A boisterous, youthful crowd filled the State Theatre in Portland on Wednesday to hear Democratic presidential candidate Bernie Sanders rally supporters just days before the state’s caucuses.

In an hour-long speech, Sanders talked about the need for a higher minimum wage and limits on money in politics, called out Gov. Paul LePage for “beating up on poor people” and insisted that a large turnout Sunday at the Democratic presidential caucuses around the state would mean a win for his campaign.

“If we win Maine, we move another step forward toward a political revolution in this country,” the Vermont senator told the crowd of about 1,800. Some who came to the rally were turned away when the State Theatre reached capacity. Another 650 people watched a live stream of Sanders’ speech from an overflow area at The Westin Portland Harborview hotel.

Sanders’ visit to Maine came a day after a flurry of Super Tuesday primaries and caucuses in 11 states around the country. He won contests in four of those states: Oklahoma, Minnesota, Colorado and Vermont. But he fell farther behind front-runner Hillary Clinton, who expanded her overall lead in the race for delegates with wins in seven states: Texas, Massachusetts, Virginia, Alabama, Arkansas, Georgia and Tennessee.

Clinton now has 1,052 delegates to Sanders’ 427, with 2,383 delegates needed to win the nomination. There are 30 Democratic delegates at stake in Maine.

Kate LeRoyer, 63, of Pownal wasn’t deterred by her candidate’s disappointing showing on Super Tuesday.


“He’s in it for the long haul,” said LeRoyer, who wore a Sanders T-shirt and campaign sticker on her winter hat. “I think he’s going to continue to gain momentum. I don’t want to give up on him.”


A line formed down Congress Street hours before the rally, which was scheduled to start at 1 p.m.

Amanda Rubino, 22, of Westbrook and Michael Defiore, 27, of Salem, Massachusetts, who got in line just after 8 a.m., said they haven’t been passionate about a candidate before this election.

“He’s a good man who you can trust,” said Defiore, who voted for Sanders in the Massachusetts primary Tuesday. “He’s been consistent in his views.”

Clusters of high school students, many of them too young to vote, skipped class to attend the rally, while Baxter Academy, a charter school in Portland, let 75 students go with their parents’ permission.


“I’m just really excited about what he’s saying about revolutionary ideas,” said Sophie Szatkowski, a 16-year-old student at Casco Bay High School in Portland.

People of all ages said Sanders was the first candidate they’ve been able to get behind in a while, or ever.

“You get tired of hearing negatives in politics,” said Jason Bersani, 44, a former Republican who has been volunteering for Sanders’ campaign in Augusta, where he lives.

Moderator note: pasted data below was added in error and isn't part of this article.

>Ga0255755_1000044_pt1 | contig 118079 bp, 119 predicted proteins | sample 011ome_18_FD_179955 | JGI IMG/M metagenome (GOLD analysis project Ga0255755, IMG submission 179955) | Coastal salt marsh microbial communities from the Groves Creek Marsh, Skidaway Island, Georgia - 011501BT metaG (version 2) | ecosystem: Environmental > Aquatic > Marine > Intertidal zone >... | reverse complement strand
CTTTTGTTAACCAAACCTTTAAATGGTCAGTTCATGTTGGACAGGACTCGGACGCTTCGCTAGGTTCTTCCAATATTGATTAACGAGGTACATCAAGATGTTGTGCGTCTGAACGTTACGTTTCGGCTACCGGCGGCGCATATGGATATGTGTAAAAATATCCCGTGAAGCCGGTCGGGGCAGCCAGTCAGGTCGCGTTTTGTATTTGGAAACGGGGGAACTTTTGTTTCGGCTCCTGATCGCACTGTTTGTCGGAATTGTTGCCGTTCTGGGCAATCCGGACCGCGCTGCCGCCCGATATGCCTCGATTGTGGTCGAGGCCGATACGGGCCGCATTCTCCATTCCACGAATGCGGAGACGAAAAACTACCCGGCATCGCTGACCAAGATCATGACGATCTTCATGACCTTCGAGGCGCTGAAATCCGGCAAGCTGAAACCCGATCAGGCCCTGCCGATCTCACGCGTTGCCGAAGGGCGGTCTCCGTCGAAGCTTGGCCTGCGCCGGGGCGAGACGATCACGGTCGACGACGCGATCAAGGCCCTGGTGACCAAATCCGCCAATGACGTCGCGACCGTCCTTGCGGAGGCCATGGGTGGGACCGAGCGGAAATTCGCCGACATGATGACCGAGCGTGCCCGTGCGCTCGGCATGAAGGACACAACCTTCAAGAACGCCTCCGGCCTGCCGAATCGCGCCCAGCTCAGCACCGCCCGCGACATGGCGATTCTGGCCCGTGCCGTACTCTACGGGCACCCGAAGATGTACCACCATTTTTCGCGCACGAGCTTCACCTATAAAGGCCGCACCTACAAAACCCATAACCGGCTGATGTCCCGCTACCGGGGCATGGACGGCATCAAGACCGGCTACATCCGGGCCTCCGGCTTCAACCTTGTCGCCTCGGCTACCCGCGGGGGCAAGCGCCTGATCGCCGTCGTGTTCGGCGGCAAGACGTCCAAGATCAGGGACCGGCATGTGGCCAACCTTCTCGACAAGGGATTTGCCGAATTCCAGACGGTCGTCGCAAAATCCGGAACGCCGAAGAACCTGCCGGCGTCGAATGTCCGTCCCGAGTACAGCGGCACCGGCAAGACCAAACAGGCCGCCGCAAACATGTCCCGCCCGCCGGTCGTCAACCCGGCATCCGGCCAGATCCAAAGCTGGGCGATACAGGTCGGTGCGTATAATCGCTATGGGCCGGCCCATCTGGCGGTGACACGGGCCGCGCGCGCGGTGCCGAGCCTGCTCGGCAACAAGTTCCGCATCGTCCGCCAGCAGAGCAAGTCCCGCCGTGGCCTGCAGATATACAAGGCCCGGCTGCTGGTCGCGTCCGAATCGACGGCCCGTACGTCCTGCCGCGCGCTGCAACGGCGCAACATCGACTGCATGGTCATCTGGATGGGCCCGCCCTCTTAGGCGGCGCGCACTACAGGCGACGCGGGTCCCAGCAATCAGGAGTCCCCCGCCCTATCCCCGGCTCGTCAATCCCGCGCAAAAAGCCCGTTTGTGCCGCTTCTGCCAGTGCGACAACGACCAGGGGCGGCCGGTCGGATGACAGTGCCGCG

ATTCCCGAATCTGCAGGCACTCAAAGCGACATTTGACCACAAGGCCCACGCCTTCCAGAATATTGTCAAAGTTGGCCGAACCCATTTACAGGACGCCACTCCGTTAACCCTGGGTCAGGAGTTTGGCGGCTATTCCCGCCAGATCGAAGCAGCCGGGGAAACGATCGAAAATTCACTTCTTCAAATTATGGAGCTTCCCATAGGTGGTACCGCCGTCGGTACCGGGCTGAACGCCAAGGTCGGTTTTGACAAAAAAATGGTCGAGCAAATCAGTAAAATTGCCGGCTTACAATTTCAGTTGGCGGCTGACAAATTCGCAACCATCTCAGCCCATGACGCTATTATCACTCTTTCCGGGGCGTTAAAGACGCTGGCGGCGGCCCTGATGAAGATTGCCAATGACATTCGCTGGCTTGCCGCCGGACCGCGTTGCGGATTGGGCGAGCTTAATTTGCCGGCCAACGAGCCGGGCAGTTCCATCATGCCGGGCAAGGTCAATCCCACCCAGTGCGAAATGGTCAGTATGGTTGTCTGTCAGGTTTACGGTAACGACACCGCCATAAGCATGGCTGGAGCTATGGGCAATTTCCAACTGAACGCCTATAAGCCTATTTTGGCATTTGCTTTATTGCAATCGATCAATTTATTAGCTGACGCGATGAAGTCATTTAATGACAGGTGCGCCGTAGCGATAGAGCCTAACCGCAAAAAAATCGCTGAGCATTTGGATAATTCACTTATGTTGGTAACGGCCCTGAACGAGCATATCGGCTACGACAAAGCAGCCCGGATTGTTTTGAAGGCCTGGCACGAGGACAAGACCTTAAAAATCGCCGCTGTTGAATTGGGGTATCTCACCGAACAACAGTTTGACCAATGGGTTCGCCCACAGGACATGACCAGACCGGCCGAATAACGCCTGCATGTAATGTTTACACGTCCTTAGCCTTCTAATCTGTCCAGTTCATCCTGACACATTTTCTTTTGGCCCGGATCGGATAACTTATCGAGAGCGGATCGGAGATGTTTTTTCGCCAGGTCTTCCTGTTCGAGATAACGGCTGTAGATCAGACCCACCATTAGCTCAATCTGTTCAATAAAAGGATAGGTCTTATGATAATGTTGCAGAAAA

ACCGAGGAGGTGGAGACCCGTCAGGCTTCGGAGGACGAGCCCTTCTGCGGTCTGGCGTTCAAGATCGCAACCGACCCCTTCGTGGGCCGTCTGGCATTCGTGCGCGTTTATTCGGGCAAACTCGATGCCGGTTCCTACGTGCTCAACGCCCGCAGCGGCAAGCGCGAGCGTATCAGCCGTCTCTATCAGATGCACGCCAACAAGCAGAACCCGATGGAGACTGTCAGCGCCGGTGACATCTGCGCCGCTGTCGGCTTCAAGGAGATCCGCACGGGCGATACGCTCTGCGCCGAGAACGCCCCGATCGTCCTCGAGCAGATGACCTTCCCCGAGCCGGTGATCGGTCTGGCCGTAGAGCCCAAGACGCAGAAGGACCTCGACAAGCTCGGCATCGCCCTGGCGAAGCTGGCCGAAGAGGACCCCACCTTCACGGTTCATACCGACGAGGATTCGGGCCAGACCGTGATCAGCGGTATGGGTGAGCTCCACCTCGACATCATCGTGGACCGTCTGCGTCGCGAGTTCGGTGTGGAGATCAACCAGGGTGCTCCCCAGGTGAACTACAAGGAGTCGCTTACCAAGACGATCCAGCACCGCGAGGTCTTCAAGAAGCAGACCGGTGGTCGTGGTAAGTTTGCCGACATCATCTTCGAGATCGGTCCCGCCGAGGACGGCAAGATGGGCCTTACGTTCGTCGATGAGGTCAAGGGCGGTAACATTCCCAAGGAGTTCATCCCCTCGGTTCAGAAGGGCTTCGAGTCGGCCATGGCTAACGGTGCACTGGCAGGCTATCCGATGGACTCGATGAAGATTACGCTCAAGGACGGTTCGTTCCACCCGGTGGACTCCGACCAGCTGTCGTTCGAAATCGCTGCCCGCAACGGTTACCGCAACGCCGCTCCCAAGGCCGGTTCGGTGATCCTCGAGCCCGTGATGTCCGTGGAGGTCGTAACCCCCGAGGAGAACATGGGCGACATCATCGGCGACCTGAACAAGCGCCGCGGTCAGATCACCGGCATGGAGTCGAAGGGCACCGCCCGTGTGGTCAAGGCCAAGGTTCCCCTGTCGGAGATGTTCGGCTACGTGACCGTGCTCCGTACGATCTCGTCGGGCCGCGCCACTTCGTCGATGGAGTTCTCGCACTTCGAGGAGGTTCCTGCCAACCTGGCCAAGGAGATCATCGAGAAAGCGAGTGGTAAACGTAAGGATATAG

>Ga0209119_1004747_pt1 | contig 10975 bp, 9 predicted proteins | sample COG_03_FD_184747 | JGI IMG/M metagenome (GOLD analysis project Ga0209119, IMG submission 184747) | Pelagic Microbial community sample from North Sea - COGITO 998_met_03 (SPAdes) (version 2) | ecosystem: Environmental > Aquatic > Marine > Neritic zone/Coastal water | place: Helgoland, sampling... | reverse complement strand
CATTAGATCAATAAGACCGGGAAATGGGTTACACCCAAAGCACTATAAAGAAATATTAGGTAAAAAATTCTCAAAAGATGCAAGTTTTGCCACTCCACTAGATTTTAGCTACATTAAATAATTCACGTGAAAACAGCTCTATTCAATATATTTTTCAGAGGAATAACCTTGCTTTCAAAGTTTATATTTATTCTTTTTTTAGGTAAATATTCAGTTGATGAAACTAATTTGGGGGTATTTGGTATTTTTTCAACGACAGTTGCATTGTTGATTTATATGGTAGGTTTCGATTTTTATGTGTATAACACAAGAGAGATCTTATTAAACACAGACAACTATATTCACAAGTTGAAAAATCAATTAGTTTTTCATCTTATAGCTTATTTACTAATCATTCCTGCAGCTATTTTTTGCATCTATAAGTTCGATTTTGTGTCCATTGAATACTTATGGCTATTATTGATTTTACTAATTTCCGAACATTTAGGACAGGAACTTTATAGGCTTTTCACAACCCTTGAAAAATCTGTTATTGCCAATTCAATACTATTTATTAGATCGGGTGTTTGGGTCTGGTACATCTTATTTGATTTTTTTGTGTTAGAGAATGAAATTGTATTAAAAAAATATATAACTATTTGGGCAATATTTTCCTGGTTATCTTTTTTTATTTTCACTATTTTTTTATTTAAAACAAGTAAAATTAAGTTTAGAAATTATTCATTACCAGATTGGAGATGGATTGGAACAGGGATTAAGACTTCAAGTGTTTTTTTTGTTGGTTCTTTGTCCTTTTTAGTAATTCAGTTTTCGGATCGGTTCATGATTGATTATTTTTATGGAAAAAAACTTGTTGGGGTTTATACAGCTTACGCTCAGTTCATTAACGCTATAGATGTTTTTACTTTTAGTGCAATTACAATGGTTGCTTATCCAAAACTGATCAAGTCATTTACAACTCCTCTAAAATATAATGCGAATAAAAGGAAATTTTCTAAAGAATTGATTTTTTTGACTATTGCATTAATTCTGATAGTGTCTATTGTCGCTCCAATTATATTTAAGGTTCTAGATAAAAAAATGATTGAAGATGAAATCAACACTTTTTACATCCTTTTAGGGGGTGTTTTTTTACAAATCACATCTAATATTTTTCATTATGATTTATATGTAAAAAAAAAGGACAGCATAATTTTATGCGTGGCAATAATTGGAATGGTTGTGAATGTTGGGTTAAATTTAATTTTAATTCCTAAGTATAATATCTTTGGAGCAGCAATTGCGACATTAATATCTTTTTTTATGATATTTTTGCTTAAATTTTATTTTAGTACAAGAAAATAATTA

Another Sanders supporter who had previously stayed out of politics is Jon Fishman, the drummer for the band Phish and a former Vermont resident who lives in Lincolnville. He joined a group of local musicians, The Kenya Hall Band, as they entertained and revved up the crowd, then helped introduce Sanders when he took the stage at 1:45 p.m.

“I can’t think of any other time in my life that I’ve been able to vote truly for someone I believe in and someone I love,” Fishman told the crowd.

Sanders recalled how he initially was considered a fringe candidate, and said he was excited to hear that pundits were still calling the race for Clinton.


“That means we’re probably going to win in a landslide,” he said, drawing a loud outburst of cheering and hollering from the crowd – a repeated occurrence throughout the rally.

He tends to fare better in primaries and caucuses with large voter turnouts, Sanders said, when middle-class and young people “come out in large numbers and demand that we create a government that works for all of us and not just the (wealthiest) 1 percent. If we have a large turnout here in Maine, we will win the state.”

Sanders spoke about the influence of money in politics, the high number of Americans in jails and the need to raise the minimum wage. “It is not a wild socialist idea to say if somebody works 40, 50 hours a week that person should not be living in poverty,” he said.

He also wants to make tuition free at public colleges and universities, and said he would do it by implementing a tax on Wall Street speculators.

During the recession, taxpayers bailed out the big banks, so “now it’s Wall Street’s time to help the middle class of this country,” he said.



Sanders talked about the income gap and politicians who blame welfare recipients for problems with the system, and got a big crowd reaction when he called out Gov. LePage.

“You have a governor here who likes to beat up on poor people, right?” he said.

Sanders said most polls show that he is the Democratic candidate best able to defeat Republican front-runner Donald Trump, whom he criticized for saying wages are too high, claiming climate change is a hoax and attacking immigrants.

“American people know in their hearts that love trumps hatred,” he said, concluding his speech and drawing cheers.

Filing out of the theater, attendees said they were moved by the rally. Blakey Bessire, 18, of Portland said people next to her were crying. “It was beautiful,” she said.

Logan Shifflett, 24, of Portland said before the rally that he had come to hear what Sanders had to say because he was unsure of whom he would support Sunday. Afterward, there was no question.

“My mind is made up. Absolutely, 100 percent,” he said.


Comments are no longer available on this story